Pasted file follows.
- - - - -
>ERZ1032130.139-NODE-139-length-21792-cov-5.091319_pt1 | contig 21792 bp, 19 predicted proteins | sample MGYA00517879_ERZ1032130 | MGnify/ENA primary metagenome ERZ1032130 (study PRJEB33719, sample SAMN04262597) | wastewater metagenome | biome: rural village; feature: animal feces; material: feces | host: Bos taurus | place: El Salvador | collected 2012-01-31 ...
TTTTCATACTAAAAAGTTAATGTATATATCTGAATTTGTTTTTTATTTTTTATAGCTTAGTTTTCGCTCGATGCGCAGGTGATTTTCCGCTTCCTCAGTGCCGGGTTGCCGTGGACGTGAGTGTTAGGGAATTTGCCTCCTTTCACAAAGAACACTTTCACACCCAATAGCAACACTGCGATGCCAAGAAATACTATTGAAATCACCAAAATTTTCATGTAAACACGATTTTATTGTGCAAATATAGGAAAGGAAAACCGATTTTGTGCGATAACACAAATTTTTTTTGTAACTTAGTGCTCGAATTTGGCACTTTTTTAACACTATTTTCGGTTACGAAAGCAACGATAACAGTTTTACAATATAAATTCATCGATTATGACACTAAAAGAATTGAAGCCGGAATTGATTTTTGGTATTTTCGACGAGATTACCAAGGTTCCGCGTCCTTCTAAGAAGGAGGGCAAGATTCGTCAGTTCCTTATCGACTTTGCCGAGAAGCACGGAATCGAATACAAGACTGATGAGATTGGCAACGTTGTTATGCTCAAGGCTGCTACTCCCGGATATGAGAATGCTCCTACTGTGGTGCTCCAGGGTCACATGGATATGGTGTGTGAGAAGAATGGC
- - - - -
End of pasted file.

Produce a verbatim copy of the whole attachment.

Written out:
>ERZ1032130.139-NODE-139-length-21792-cov-5.091319_pt1 | contig 21792 bp, 19 predicted proteins | sample MGYA00517879_ERZ1032130 | MGnify/ENA primary metagenome ERZ1032130 (study PRJEB33719, sample SAMN04262597) | wastewater metagenome | biome: rural village; feature: animal feces; material: feces | host: Bos taurus | place: El Salvador | collected 2012-01-31 ...
TTTTCATACTAAAAAGTTAATGTATATATCTGAATTTGTTTTTTATTTTTTATAGCTTAGTTTTCGCTCGATGCGCAGGTGATTTTCCGCTTCCTCAGTGCCGGGTTGCCGTGGACGTGAGTGTTAGGGAATTTGCCTCCTTTCACAAAGAACACTTTCACACCCAATAGCAACACTGCGATGCCAAGAAATACTATTGAAATCACCAAAATTTTCATGTAAACACGATTTTATTGTGCAAATATAGGAAAGGAAAACCGATTTTGTGCGATAACACAAATTTTTTTTGTAACTTAGTGCTCGAATTTGGCACTTTTTTAACACTATTTTCGGTTACGAAAGCAACGATAACAGTTTTACAATATAAATTCATCGATTATGACACTAAAAGAATTGAAGCCGGAATTGATTTTTGGTATTTTCGACGAGATTACCAAGGTTCCGCGTCCTTCTAAGAAGGAGGGCAAGATTCGTCAGTTCCTTATCGACTTTGCCGAGAAGCACGGAATCGAATACAAGACTGATGAGATTGGCAACGTTGTTATGCTCAAGGCTGCTACTCCCGGATATGAGAATGCTCCTACTGTGGTGCTCCAGGGTCACATGGATATGGTGTGTGAGAAGAATGGC